When is Derivative Work A Violation of Someone’s Copyright?
It’s probably obvious that companies that own major properties, such as Marvel Characters, or Star Wars Characters, or characters that appear in popular video games, own the rights to sell, distribute, or license likenesses of those characters.
That includes the right to distribute and control what are known as derivative works. A derivative work is where a person has taken someone else’s character, song, painting, or other copyrighted expression, and transformed it into a new piece of art or a new expression of creativity.
What is a Derivative Work?
Let’s assume you owned the copyright to Star Wars’ Darth Vader. If someone paints and sells an exact picture of Star Wars’ Darth Vader, that is clearly an infringement on your copyright.
But now imagine that the artist paints Darth Vader but makes his normally black armor a bright yellow, and he’s standing under a tree in the forest. Is that a derivative work? It likely is, so long as the general public would recognize the character in the picture as Darth Vader. The expression of Darth Vader has its own, independent, creative mark, different than just a photorealistic picture of Darth Vader, but it is nonetheless a derivative work, still owned by the original creator/owner of the Darth Vader copyright.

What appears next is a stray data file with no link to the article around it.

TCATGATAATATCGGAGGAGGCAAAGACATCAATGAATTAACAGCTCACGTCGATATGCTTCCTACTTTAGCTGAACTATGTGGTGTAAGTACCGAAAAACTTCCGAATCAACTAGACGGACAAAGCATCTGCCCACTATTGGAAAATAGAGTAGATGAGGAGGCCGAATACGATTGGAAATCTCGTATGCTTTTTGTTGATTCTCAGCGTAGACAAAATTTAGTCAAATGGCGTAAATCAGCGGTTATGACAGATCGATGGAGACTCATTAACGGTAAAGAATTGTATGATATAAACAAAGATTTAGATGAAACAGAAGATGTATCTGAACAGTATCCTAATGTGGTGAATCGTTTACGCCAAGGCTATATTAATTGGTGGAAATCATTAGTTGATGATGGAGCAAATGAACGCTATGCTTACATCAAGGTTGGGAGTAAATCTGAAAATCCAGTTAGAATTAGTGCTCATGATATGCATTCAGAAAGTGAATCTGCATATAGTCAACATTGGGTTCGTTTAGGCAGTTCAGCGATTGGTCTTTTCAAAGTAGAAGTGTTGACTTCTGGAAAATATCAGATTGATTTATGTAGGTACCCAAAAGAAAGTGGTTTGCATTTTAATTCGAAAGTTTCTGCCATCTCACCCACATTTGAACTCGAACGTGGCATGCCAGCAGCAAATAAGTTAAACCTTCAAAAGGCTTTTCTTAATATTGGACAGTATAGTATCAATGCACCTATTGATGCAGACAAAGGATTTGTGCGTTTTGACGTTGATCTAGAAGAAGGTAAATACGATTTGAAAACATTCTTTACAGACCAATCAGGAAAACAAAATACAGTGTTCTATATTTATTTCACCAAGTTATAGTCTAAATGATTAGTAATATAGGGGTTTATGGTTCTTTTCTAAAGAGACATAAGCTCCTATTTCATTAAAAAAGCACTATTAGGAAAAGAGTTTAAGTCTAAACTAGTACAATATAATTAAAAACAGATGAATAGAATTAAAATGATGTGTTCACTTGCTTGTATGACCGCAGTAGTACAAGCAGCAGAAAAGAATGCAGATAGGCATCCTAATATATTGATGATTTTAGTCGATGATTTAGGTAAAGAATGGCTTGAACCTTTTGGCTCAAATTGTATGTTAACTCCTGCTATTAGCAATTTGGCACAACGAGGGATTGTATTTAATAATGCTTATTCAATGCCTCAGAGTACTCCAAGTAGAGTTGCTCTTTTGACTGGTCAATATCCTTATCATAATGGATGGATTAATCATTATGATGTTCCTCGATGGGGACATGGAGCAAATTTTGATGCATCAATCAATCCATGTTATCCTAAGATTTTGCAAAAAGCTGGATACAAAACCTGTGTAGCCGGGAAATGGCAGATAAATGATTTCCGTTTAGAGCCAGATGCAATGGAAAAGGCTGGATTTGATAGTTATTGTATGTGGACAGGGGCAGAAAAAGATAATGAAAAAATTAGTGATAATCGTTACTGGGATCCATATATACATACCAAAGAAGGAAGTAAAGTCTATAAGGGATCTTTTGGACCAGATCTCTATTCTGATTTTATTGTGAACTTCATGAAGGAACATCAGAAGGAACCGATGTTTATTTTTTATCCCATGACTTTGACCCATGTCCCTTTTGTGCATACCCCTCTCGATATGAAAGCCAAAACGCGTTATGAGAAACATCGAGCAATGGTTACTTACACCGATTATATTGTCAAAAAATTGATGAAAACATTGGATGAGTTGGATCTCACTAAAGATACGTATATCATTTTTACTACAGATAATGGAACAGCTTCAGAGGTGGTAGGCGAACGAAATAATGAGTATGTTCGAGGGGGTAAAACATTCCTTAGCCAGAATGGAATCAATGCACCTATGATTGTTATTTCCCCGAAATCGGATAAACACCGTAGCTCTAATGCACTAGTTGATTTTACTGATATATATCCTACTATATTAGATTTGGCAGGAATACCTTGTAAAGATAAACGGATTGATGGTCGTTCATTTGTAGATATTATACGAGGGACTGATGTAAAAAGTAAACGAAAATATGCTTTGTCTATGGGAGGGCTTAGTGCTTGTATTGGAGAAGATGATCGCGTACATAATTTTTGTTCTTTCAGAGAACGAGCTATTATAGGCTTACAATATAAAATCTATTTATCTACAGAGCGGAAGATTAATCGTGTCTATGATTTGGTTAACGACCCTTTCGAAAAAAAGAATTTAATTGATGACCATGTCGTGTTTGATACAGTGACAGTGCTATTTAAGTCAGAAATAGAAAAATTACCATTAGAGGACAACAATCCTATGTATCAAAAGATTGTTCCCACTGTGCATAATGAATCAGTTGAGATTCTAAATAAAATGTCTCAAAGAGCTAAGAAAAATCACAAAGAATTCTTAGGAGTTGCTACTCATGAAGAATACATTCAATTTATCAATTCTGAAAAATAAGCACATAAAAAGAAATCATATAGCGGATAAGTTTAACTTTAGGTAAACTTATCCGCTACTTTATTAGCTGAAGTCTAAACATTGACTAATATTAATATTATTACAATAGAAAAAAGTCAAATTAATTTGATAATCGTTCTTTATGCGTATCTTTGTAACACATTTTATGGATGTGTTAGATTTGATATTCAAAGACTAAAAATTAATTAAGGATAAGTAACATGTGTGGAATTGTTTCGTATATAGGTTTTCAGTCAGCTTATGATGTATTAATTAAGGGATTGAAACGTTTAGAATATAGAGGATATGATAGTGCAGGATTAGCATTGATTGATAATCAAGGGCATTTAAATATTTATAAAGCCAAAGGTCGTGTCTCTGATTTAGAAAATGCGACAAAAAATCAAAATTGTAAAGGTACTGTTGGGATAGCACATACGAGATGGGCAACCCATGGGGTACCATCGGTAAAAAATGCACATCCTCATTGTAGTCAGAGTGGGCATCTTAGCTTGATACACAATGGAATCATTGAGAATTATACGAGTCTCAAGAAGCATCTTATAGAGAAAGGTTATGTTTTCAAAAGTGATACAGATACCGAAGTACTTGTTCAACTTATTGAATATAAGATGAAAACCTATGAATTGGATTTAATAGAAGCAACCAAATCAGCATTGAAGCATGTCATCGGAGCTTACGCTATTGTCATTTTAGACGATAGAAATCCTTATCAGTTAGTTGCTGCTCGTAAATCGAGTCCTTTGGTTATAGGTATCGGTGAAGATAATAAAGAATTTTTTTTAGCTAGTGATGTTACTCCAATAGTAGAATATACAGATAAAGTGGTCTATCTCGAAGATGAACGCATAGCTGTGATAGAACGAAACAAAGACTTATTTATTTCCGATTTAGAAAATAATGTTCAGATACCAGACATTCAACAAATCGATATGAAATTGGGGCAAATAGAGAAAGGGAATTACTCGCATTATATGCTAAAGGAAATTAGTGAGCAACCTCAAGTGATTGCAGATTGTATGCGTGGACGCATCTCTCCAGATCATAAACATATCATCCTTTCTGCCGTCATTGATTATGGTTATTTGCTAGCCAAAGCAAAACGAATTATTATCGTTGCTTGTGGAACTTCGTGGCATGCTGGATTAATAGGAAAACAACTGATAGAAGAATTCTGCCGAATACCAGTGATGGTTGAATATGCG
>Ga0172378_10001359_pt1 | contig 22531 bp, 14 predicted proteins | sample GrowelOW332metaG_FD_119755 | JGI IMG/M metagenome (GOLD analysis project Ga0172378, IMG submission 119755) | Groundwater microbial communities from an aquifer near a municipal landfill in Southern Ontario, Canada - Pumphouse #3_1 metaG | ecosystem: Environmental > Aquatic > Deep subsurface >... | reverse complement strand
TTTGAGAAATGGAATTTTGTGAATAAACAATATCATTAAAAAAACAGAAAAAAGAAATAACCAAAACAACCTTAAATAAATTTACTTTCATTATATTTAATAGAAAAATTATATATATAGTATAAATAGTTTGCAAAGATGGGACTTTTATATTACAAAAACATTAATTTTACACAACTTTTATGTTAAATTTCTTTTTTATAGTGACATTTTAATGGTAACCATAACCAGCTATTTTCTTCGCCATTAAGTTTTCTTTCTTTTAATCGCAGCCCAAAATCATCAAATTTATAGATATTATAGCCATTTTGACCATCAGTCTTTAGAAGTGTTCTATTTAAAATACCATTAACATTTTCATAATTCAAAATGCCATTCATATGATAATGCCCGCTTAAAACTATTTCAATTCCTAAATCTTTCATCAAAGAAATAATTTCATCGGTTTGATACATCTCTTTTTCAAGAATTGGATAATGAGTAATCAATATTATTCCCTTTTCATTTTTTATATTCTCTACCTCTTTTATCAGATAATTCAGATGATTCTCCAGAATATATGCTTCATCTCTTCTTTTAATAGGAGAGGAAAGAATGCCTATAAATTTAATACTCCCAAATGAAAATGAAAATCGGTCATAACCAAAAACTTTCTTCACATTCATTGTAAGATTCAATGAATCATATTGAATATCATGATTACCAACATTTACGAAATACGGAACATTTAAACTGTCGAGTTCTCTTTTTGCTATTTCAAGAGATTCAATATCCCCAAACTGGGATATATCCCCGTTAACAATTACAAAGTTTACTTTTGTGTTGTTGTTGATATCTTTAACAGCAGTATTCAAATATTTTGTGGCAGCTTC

Anything that transforms a pre-existing work into a new work can be a derivative work. For example, if you remixed music owned by someone else, or made a parody of their music, your work could be infringing on the original owner’s copyrights.
Even though you as a copyright owner still own and have the right to control derivative works, in order to get full copyright protection, the derivative works still must be registered as separate works with the copyright office to get all the protections that full registration provides.
Regardless of whether work is derivative or not, it is generally considered fair use (not a copyright violation) to use someone else’s intellectual property for the purposes of scholarship, education, parody, or news reporting, so long as the copyrighted work is only being used to the extent necessary.
So, for example, if a classroom teacher was using a Darth Vader image, or even showing some of a film with the character in it, to discuss a philosophy lesson on evil, that would likely be fair use.
Another area of fair use is where a derivative work transforms the original copyrighted work significantly, and not take or use too much from the original work. The new, derivative work also can’t have an economic impact on the original copyright holder—in other words, customer dollars can’t be diverted to the person making the derivative work, when they could or should have been spent on the original copyright owner’s works.
Questions about your intellectual property, or about patents, trademarks or copyrights? Let our West Palm Beach copyright litigation lawyers at Pike & Lustig, LLP, help you. Call us at 561-291-8298 to get a consultation.